Super Bowl 50, which will be played at Levi’s Stadium in Santa Clara, Calif., is poised to be a monumental event that breaks the mold on several fronts.
First, it’s the first Super Bowl game to eschew the NFL’s Roman numeral tradition and instead use the Arabic numerals that most of us are familiar with.
Second, it’s only the second appearance for the Carolina Panthers. So history will be made on Sunday night, if the Panthers win, or it will repeat itself if the two-time champion Broncos win.
But perhaps the most noticeable shift is how tech-driven this year’s big game is. CNET is calling Super Bowl 50 “the most high-tech Super Bowl to date,” citing how the stadium has pulled out all the stops to provide in-stadium wireless connectivity, an intelligent mobile app and engaging fan experiences with virtual reality.
This impressive tech influence shouldn’t be too much of a surprise though, given that Levi’s Stadium is in Silicon Valley, the technological heart of America.
A Fan Experience That Connects on All Fronts
Last year’s Super Bowl at University of Phoenix Stadium in Arizona was no slouch in the Wi-Fi department, as the Arizona Cardinals IT team installed 800 access points in the venue to support fans’ ravenous appetite for wireless data. This year, Super Bowl fans can expect even more of a Wi-Fi wow factor, as Levi’s Stadium is equipped with IT infrastructure that is designed to “withstand wireless traffic more than doubling last year’s Super Bowl total,” according to the International Business Times.
Beyond connectivity, the NFL is continuing to enhance the fan experience with its mobile app. The league’s Super Bowl App made its debut last year, and this year fans in the stadium can use the app to place drink orders and have them delivered to their seats, reports WIRED. In a unique twist, fans in Levi’s Stadium will get some of the TV fan experience as well, as they’ll be able to view the ever popular Super Bowl TV commercials via the app during the game.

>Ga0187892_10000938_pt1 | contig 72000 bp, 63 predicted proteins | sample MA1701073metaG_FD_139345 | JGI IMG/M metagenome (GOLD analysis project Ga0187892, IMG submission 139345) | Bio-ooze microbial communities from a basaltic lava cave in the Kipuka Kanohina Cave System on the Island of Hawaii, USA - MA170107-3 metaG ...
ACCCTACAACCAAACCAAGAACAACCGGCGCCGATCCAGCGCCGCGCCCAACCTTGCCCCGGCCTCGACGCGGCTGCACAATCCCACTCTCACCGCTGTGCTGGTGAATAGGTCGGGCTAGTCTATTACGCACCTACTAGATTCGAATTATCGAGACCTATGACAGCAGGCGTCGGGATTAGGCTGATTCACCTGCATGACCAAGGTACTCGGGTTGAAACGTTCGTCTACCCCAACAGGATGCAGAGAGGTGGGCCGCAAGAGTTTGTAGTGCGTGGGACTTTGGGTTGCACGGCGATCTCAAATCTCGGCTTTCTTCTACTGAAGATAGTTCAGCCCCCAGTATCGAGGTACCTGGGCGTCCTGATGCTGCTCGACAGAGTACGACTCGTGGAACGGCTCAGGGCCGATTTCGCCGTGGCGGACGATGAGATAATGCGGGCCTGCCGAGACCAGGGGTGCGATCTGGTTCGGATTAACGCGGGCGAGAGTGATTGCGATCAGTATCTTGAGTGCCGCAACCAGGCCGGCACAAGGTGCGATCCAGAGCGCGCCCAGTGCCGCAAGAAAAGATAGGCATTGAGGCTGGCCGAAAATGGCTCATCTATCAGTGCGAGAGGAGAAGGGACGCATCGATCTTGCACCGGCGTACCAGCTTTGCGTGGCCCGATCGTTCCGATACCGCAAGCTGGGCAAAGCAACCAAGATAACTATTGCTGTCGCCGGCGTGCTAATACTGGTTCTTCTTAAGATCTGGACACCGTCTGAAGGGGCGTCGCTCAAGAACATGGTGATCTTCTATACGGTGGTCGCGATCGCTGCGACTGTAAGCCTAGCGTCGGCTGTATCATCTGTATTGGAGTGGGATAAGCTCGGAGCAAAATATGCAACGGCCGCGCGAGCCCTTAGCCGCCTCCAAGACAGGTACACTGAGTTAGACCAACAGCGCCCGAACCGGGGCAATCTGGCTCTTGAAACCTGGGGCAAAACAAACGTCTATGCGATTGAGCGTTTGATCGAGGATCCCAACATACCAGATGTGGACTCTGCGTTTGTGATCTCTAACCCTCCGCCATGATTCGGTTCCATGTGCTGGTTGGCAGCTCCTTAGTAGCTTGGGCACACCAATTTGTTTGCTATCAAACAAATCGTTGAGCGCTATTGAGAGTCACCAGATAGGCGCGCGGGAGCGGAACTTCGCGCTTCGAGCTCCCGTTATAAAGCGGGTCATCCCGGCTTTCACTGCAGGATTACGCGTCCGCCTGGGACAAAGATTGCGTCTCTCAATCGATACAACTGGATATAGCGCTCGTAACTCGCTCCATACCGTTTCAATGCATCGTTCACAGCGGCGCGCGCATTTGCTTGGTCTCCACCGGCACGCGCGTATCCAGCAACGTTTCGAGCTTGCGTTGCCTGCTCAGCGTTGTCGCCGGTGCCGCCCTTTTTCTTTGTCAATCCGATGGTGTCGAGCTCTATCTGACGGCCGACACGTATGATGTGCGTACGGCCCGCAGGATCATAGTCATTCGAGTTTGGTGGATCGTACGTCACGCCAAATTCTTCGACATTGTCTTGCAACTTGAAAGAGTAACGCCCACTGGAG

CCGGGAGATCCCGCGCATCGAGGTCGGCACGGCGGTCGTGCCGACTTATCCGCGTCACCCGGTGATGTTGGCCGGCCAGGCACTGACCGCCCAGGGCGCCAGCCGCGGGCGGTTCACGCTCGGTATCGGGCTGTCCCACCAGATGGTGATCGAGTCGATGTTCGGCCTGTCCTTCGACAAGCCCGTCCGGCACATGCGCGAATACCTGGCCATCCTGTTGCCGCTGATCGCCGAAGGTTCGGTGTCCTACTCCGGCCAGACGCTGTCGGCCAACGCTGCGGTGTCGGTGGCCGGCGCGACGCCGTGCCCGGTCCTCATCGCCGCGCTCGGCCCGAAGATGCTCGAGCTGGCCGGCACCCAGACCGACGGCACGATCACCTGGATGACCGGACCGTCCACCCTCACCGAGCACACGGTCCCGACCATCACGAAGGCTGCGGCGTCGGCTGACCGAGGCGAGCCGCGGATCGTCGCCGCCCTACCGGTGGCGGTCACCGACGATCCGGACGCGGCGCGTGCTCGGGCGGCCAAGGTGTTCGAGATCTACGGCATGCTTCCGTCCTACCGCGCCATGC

While an enhanced fan experience is important, even more impressive are the business benefits of the app. VenueNext, the company that produces the NFL’s app, has built a similar app for the 49ers that has been in use for the past season at Levi’s Stadium and it has “helped the stadium both reduce its food and beverage costs and raise its sales revenue,” according to the IB Times article.
Tech Makes the Broadcast Truly Super
While it’s great that fans in-stadium will have access to better technology, fans watching the game at home shouldn’t feel left out, as CBS has upped the ante with its camera technology for this year’s game.
According to a report from the Associated Press, the new replay system installed for the game will “give viewers a 360-degree perspective and higher resolution than previously ever seen for the game.” In addition to the replay system, CBS will “use eight custom-molded pylons that house 16 cameras to film the goal lines and sidelines,” along with embedded microphones that are designed to enhance the game’s natural sound.
Imagining a Truly Interactive NFL Experience
Microsoft, which is already an official partner of the NFL and supplier of the league’s Microsoft Surface sideline tablets, has decided to spark the imagination of football fans everywhere with an impressive concept video on what tech, namely its Demolition Man–inspired virtual reality HoloLens product, can do for future Super Bowl games.
Many fans who watch the video will undoubtedly feel a sudden and strong urge to yell “shut up and take my money,” but they’ll have to be patient. HoloLens doesn’t have an official release date, and even optimistic guesses put it in consumers’ hands sometime around 2020 at the earliest.
Still, with the technology advances that are made each year at the Super Bowl, this interactive, immersive, augmented and virtual concept is well within our lifetime, and shows how in just a very short time, the way we attend or watch the big game could radically transform.